I know many people have asked similar questions and admissions can sometimes be a crapshoot. But, I am currently a sophomore mathematics major at a non-target top 25 public school. If I can maintain a 3.8+ GPA and major GPA, is that a respectable range for a top grad program? I know GRE scores are a factor too, but have not taken them yet. But I am currently doing undergrad research with a professor (maybe will get my name on a paper) and plan to do departmental honors, which requires me to write a thesis by the time I graduate. Struggling with trying to decide if I want to do industry or grad school. My advisor of course is pushing me towards grad school and tells me if I maintain my grades I will have a good shot. I also plan to take hopefully 2-3 grad courses by the time I graduate. What realistically are my chances? I know it is hard to say without GRE's and no answer is definite, but is it even worth me looking at top tier programs?


  • If industry is a consideration for you, then I would advise against grad school. You might be able to get into a top tier grad school and even get a decent postdoc, but what next? The job market in mathematics (outside of data science related stuff) is bad right now and worse than 5 years ago. It might be even worse 10 years from now, as universities discover that they can cover all their calculus classes with adjuncts paid $3000 per course (just as they discovered 30 years ago they could cover first year writing this way). (continued) Jan 28, 2018 at 3:33
  • Outside of top research universities and top liberal arts colleges, many colleges/universities will never hire another tenure-track mathematics professor. The top research universities and liberal arts colleges don't have enough jobs to absorb all the Berkeley PhDs, never mind all the other top departments. Now, if you can't stand (the thought of) working in industry, or gambling that you can get a permanent position is fine with you (you probably won't go into debt or serious financial trouble, though you might forego $500K in lost earnings), then grad school is a reasonable choice. Jan 28, 2018 at 3:39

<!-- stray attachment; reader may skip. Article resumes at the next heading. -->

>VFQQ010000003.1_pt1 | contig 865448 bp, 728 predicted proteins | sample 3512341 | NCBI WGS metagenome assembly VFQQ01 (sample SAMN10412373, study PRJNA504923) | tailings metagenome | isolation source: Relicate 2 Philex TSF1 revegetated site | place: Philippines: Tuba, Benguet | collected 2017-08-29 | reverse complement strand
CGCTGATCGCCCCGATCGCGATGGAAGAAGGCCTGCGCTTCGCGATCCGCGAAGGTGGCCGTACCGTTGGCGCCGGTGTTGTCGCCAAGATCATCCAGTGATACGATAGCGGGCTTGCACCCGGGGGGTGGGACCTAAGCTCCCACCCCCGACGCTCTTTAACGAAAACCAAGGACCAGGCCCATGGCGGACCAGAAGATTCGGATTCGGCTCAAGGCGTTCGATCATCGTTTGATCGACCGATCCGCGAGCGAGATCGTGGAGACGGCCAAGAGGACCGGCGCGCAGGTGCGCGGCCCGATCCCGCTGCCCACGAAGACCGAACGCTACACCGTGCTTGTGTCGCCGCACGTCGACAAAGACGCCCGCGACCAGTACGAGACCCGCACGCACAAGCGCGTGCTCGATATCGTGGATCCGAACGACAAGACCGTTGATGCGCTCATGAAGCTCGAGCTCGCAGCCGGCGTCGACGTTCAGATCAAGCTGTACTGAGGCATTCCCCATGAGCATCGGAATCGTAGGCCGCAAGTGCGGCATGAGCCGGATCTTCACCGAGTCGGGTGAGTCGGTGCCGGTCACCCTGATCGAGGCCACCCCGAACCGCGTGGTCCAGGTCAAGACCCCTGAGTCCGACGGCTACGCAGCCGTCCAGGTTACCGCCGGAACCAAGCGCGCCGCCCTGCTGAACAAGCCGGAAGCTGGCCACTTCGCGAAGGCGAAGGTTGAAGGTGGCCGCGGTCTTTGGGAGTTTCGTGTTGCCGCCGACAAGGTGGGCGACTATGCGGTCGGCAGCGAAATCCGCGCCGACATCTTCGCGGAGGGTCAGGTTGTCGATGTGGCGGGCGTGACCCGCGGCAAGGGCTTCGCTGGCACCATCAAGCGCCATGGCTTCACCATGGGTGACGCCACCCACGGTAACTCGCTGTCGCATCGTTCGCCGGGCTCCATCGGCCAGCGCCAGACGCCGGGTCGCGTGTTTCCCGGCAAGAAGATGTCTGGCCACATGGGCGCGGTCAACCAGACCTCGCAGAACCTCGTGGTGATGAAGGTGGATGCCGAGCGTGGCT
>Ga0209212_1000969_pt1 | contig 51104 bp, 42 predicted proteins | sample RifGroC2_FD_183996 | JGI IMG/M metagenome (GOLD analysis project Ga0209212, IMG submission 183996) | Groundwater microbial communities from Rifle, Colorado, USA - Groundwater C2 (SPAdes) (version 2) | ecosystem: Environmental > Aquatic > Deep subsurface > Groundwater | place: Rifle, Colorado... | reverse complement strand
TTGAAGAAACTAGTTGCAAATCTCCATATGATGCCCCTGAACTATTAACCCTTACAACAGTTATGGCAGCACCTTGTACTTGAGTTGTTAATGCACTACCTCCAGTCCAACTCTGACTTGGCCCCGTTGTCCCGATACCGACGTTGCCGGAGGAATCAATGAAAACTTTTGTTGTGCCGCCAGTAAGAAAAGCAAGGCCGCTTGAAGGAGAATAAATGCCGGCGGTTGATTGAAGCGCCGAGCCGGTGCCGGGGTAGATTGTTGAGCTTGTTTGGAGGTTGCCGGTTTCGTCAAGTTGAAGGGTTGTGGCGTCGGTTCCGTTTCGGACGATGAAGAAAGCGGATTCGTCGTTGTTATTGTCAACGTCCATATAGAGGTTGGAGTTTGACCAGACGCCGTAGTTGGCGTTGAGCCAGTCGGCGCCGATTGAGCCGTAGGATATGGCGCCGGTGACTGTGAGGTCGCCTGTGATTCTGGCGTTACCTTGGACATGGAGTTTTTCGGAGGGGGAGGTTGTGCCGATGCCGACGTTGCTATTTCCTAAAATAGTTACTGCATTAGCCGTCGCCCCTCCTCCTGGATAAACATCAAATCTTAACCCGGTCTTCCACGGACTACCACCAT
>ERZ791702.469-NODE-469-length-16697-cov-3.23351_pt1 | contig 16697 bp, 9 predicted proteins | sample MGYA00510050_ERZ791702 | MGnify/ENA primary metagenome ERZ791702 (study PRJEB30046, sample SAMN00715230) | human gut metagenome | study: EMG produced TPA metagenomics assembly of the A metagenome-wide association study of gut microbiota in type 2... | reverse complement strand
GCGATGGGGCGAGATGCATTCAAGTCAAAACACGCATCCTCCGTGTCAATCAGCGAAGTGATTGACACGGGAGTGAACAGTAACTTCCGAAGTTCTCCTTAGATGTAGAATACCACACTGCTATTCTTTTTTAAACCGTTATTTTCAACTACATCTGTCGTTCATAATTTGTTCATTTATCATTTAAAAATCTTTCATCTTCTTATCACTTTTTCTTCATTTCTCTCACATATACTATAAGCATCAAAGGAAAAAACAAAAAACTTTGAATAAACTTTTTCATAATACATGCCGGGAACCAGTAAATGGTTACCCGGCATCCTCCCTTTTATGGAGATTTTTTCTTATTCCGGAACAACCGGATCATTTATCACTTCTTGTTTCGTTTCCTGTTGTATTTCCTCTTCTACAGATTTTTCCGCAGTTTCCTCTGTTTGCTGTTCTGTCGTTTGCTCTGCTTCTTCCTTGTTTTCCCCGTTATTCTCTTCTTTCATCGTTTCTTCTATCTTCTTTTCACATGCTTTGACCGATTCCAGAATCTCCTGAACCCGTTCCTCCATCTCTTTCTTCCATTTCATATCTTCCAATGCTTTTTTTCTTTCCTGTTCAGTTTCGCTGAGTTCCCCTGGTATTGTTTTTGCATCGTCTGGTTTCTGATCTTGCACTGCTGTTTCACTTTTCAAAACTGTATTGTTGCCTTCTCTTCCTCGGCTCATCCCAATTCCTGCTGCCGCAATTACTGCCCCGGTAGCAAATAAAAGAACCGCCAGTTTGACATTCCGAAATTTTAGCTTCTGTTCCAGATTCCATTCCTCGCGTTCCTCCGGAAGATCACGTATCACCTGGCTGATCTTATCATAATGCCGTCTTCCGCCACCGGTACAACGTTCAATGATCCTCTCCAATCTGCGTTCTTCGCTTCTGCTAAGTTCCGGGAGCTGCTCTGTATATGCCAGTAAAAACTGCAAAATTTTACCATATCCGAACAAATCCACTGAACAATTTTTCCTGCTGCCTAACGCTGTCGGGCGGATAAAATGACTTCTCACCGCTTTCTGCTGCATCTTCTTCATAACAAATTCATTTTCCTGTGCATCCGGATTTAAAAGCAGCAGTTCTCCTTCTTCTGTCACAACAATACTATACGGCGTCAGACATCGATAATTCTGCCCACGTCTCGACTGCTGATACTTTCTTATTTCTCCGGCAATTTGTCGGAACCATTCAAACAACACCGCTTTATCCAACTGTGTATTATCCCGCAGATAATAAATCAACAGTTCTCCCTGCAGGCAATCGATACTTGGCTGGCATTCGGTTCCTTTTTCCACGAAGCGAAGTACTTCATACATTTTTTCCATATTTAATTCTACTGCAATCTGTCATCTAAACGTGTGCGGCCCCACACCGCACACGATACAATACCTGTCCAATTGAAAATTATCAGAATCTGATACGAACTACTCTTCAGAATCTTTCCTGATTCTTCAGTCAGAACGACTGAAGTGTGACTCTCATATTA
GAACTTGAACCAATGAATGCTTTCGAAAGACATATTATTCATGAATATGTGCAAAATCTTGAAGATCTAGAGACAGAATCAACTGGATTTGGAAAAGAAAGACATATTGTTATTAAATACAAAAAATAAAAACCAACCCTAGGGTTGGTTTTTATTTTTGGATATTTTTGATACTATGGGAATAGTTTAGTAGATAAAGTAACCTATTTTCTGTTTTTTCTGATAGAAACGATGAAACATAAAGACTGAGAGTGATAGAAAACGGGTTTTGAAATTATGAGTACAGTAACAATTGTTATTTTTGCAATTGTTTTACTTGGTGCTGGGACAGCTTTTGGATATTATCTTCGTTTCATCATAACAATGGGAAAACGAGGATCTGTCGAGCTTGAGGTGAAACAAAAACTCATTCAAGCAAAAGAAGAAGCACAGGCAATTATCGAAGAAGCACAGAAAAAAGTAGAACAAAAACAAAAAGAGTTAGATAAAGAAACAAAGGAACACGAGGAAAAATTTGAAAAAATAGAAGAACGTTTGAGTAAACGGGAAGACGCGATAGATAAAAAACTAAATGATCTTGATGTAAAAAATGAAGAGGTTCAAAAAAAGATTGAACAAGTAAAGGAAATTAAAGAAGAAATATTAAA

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    @AlexanderWoo "Outside of top research universities and top liberal arts colleges, many colleges/universities will never hire another tenure-track mathematics professor. " Do you have any evidence for this claim? I won't be surprised if we hit this point not too far into the future (what I tend to describe as us "pulling up the ladder"), but I didn't really think we had gotten there yet. MathJobs has well over 200 TT ads up right now, and certainly not all of them are places I would describe as "top research universities and SLACs." Apr 11, 2018 at 15:54

2 Answers 2


It depends on the definition of "a top grad program".

I think your GPA is good. GRE is usually not a (big) factor. I would expect most applicants to have >85/90%. If you are worried take the test as soon as possible. You can choose to send only your best result at the end.

Graduate courses are good only if you get good grades from them.

Try to make sure you get at least 3 strong recommendation letters by the time of the application. You want them to be from your field of interest. At least one should be from a more experienced faculty.

Also if it is possible try to get some undergraduate research experience. It helps, but it is not necessary.


Your chances are likely pretty good if you can keep up the grades and the rest of your application is strong. Here at UMich in the computer science and engineering department where I teach, for example, it takes about a 3.8 GPA to be a competitive applicant for our PhD program.

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